Large animals need a circulatory system because the cells in the interior of their bodies are too distant from the surface for absorbed oxygen to diffuse to them sufficiently. By circulating fluid carrying oxygen to these deeper areas, the distance oxygen has to diffuse is greatly reduced.
There are two types of circulatory systems: open and closed. Open circulatory systems are found in many invertebrates with circulatory systems, including arthropods and most mollusks. In insects, however, this system only serves to circulate nutrients, not oxygen. Insects instead use a system of tubes for air that brings oxygen gas closer to their internal organs directly. An open circulatory system pumps blood, or its equivalent, out into the body, but after a short time in vessels, the fluid empties into cavities, bathing the internal organs. It is not under pressure from the heart, so only body movement causes it to circulate.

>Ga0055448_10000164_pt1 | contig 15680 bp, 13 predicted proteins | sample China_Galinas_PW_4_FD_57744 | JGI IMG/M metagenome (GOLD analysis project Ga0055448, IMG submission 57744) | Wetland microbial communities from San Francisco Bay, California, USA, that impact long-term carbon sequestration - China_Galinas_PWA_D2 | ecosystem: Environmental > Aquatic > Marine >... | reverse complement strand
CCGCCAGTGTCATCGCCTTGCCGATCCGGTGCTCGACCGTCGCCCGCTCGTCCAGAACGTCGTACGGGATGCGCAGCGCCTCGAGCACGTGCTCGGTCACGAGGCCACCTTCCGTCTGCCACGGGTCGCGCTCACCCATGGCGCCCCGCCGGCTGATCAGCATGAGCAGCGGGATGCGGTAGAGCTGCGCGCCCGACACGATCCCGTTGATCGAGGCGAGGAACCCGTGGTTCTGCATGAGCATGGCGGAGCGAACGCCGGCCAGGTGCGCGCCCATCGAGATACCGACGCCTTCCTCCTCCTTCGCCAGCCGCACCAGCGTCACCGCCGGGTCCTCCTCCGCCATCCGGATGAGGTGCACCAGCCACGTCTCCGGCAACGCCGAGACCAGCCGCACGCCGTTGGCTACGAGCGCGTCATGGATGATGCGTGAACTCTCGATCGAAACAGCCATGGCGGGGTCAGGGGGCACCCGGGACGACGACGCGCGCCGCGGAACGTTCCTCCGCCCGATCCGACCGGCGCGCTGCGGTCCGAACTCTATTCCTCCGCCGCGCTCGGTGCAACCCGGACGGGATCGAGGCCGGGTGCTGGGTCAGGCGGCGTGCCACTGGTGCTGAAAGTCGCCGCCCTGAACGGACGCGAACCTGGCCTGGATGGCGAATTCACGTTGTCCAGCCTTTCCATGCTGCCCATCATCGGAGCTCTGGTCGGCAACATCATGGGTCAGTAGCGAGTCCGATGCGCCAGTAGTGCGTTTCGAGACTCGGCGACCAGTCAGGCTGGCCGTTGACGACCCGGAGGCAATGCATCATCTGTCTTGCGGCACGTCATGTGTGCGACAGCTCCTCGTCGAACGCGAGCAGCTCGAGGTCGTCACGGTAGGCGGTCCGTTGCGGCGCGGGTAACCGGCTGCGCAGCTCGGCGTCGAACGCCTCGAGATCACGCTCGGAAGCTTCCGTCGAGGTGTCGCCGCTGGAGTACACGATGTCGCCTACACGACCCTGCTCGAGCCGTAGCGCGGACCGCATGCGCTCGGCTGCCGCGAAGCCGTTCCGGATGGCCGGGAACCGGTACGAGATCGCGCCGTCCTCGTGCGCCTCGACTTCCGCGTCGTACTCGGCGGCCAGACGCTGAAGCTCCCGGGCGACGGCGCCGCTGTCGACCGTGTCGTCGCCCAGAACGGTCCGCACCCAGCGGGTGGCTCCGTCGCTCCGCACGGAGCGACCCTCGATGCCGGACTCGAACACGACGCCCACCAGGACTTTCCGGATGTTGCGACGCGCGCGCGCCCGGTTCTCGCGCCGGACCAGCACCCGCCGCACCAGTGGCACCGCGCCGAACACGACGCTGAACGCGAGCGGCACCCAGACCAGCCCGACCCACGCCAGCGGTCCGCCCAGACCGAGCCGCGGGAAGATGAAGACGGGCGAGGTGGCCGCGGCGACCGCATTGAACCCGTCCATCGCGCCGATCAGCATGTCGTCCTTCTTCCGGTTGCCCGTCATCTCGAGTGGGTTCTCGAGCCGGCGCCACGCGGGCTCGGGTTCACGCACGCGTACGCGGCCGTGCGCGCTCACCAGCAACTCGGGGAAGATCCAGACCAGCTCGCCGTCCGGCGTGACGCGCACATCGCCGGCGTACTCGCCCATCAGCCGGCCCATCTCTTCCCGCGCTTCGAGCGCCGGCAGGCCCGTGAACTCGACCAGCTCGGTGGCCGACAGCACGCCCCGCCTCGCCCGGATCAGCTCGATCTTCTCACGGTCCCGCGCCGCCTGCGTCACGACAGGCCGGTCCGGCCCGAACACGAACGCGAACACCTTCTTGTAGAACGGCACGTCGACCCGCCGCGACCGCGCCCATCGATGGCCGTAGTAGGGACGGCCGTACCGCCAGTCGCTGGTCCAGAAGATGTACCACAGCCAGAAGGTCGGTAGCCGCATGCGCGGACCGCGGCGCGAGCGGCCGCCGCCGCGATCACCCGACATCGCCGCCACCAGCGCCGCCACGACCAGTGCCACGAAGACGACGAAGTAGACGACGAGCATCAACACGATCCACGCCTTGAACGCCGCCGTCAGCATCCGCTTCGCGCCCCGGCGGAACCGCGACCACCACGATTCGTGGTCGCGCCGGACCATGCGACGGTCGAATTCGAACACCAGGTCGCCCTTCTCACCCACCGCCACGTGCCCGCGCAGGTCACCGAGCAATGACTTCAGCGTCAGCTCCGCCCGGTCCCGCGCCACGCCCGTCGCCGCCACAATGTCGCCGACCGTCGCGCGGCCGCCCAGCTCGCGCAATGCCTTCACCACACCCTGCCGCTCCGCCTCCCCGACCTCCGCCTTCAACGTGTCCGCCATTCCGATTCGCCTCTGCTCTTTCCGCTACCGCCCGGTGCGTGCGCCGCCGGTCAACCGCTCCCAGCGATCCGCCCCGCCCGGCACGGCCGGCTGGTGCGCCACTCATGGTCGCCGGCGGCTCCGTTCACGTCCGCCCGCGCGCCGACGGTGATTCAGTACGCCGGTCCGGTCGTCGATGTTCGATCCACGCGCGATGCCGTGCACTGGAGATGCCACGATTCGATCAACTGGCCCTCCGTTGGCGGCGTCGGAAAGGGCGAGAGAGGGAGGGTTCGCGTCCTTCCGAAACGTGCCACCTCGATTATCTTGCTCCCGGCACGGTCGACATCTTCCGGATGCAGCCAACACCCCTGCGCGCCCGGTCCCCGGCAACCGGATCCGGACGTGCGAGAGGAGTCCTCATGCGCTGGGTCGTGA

Closed circulatory systems are found in cephalopods such as squid and segmented worms as well as in all vertebrates. In these systems, the blood is kept in pressurized vessels at all times, enabling it to circulate more efficiently. Unlike open circulatory systems, closed circulatory systems usually have blood cells that carry oxygen, as well as fluid that carries nutrients.